Just three weeks ago, Todd Frazier was the owner of a .203 batting average and another Mets hitter who, up to that point, had seriously underperformed. He had just three multi-hit showings through 22 games. Essentially, he was the same player who finished last season with a .213 average.
In the three weeks and 19 games since then, he's gathered seven multi-hit performances. Simply, he's experienced a serious turnaround in a relatively short amount of time. More so, he's in the midst of a hot stretch that has come to define his play in recent years.
Though the Mets have scuffled their way through much of the season, they've played better of late. They took two of three on the road against the lowly San Francisco Giants, and they surprisingly swiped two of three from the Colorado Rockies. Frazier is a big reason why.
During that six-game stretch, Frazier slashed .350/.458/.700 with two home runs, seven RBI, and a 1.158 OPS. In his last 20 games, he's hit .333 with 13 RBI, four long balls and four doubles. Manager Mickey Callaway, the subject of much criticism and attention in recent weeks, is probably the happiest about Frazier's hot streak.
"He's been great," Callaway said after the Mets 6-1 win over Colorado. "I don't know what else to say. He's been fantastic."
It's been a remarkable run for the 33-year-old veteran, a stretch of elite production he hasn't seen in quite some time. If anything, it's highlighted the fact that he is indeed a streaky hitter. When he finds himself in hot stretches, though, they've often been quite similar.
It's in these streaks that Frazier becomes a completely different hitter. For one, he's never hit for average (.242 lifetime). He also strikes out often (five seasons of 120+ punchouts) and doesn't walk much. When he gets hot, though, he reverses the script.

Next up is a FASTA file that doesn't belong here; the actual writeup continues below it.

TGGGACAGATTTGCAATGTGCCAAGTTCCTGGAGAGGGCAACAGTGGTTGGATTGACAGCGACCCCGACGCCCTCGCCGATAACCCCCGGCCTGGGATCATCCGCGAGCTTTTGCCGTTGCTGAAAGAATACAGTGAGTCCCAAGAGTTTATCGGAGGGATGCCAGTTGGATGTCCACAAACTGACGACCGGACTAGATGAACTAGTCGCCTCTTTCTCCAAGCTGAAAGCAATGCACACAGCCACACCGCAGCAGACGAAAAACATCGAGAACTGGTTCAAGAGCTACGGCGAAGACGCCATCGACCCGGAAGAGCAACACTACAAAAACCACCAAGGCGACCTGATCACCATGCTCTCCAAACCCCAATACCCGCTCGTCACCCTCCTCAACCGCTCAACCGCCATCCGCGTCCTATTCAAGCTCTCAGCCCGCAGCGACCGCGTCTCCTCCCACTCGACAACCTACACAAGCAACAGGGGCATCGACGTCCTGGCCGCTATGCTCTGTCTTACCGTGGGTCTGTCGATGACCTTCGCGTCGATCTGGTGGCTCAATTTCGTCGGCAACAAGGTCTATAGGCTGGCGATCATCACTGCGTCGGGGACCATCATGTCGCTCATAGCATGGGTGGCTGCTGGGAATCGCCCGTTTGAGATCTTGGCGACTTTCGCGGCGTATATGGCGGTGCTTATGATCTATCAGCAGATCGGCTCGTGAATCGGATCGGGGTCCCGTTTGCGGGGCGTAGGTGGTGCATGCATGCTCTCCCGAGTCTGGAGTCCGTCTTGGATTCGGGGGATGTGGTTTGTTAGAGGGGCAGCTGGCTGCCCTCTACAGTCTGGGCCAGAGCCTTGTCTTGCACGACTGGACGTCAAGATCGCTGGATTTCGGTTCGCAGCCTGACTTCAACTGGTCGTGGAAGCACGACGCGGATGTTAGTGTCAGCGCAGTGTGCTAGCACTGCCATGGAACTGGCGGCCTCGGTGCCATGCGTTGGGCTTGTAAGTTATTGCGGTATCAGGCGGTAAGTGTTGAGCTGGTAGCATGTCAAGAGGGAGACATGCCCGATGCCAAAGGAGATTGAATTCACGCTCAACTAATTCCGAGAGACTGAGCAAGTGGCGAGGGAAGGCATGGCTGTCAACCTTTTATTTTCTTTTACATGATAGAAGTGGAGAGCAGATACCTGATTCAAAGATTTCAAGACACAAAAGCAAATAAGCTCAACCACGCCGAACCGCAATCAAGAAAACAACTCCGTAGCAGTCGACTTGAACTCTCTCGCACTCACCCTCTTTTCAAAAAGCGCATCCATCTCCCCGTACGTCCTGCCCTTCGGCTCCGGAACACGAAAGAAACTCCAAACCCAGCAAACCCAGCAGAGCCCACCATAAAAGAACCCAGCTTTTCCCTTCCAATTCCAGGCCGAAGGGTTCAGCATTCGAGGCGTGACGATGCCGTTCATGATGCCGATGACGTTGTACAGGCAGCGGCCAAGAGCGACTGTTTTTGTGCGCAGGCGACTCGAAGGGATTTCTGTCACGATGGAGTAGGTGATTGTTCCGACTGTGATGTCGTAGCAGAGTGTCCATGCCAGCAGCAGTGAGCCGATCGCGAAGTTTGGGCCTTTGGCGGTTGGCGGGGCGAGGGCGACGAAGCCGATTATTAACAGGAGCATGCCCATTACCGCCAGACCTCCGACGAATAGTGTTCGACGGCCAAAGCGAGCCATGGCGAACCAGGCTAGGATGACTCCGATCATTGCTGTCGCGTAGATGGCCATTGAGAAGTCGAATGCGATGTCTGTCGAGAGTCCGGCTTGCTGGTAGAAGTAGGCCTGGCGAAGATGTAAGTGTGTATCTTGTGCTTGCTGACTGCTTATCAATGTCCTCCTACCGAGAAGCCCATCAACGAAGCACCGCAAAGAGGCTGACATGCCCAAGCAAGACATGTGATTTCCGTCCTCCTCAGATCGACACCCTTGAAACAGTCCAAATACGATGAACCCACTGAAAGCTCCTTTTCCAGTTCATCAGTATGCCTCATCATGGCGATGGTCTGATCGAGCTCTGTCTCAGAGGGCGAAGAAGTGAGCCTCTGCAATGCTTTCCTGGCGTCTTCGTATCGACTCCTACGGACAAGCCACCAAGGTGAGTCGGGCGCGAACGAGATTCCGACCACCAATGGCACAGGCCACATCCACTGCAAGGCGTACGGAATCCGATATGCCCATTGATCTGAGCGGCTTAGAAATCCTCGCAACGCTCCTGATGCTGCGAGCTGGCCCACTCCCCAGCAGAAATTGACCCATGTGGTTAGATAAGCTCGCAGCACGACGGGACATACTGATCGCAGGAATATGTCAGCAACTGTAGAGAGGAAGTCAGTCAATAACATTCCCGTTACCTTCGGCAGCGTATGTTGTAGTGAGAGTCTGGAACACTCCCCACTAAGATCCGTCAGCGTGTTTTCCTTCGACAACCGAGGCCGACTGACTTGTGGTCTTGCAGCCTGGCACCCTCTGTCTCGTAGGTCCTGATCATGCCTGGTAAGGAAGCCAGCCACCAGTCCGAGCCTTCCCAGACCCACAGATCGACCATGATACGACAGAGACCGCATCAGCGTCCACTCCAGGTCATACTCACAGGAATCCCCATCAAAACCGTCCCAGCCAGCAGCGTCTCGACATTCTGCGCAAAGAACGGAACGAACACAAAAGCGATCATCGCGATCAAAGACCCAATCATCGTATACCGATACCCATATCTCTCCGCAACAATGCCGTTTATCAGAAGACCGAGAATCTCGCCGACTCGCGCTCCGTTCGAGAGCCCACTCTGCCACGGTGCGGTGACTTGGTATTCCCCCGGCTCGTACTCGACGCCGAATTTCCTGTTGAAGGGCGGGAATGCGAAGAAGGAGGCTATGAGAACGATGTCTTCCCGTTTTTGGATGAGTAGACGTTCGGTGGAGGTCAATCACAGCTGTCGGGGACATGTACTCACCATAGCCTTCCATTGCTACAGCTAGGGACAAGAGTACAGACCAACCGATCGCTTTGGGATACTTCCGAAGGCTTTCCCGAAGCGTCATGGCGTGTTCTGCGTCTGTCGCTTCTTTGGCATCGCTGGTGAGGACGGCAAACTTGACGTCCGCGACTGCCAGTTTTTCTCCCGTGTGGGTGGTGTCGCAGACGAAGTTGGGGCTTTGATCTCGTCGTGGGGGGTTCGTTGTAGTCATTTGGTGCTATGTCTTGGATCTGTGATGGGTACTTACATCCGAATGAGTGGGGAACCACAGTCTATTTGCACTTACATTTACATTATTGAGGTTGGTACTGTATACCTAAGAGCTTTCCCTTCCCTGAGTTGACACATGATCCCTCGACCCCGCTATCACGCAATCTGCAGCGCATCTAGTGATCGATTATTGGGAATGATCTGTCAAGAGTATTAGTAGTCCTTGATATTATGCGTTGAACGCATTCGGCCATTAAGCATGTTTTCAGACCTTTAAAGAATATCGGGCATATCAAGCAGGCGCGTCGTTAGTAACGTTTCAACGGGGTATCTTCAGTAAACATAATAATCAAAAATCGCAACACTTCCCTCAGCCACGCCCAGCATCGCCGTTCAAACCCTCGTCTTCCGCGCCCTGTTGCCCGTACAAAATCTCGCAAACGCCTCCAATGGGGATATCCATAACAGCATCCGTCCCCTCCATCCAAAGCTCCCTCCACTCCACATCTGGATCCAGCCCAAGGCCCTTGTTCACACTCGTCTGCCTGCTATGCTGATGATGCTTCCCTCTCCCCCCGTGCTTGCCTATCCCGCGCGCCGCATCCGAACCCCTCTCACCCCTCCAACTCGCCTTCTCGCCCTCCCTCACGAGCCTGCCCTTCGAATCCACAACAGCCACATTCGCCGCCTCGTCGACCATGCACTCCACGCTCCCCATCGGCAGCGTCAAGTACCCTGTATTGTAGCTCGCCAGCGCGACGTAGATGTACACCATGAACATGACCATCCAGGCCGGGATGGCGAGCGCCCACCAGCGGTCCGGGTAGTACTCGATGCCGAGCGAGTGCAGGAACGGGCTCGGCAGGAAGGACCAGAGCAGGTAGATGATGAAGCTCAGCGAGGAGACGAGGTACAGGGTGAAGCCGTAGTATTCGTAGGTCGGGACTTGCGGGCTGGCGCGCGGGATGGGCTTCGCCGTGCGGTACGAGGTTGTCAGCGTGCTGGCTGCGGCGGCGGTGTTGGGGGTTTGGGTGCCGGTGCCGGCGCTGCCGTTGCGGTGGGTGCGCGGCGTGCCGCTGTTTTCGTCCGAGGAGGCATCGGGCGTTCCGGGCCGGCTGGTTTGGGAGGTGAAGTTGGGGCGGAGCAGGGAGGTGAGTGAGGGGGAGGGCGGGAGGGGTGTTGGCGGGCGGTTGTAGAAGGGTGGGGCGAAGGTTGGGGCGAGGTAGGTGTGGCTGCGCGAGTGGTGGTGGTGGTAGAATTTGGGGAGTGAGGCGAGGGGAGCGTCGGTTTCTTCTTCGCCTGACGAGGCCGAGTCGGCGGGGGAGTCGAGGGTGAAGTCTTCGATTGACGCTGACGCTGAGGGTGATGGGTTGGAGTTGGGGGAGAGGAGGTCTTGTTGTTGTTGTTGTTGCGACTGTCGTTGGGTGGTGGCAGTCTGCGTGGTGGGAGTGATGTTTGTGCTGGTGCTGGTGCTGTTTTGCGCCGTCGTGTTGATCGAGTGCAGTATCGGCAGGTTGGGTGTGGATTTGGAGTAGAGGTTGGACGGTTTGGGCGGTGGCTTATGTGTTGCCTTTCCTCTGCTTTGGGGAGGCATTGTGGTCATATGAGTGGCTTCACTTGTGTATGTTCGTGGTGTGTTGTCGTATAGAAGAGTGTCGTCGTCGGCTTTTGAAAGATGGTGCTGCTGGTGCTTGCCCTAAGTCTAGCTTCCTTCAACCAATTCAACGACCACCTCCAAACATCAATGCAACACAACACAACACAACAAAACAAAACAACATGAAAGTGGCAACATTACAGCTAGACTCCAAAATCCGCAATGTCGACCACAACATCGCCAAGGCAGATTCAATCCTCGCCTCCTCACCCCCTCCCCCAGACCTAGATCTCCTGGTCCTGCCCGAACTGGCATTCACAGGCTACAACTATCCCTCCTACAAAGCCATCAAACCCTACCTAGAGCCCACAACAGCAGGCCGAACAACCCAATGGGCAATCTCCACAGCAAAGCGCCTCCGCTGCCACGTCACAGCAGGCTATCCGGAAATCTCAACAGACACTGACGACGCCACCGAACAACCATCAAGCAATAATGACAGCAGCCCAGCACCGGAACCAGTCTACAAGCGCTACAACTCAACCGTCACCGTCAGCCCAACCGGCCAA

In the 225 plate appearances amassed through the three stretches referenced in the above table, he's struck out 34 times. That's a 15 strikeout percentage, a significant decrease from his 22 percent career strikeout rate. It's also worth noting that in both 2018 stretches, he accumulated nearly half (41 percent) of his 48 total walks. He walked just twice in the teams first 21 games this season, but has picked up nine in the 20 games since.
Will Frazier keep this up for long? History says no. If his career averages tell us anything, it's that he will hit for occasional power, strike out often, and walk infrequently. His numbers indicate that he'll keep this up for 20-30 games, only to return to his typically low average.
But, the Mets, in light of an up-and-down season and sudden string of wins, will surely take whatever they can get from the veteran.
*Stats are current entering June 11*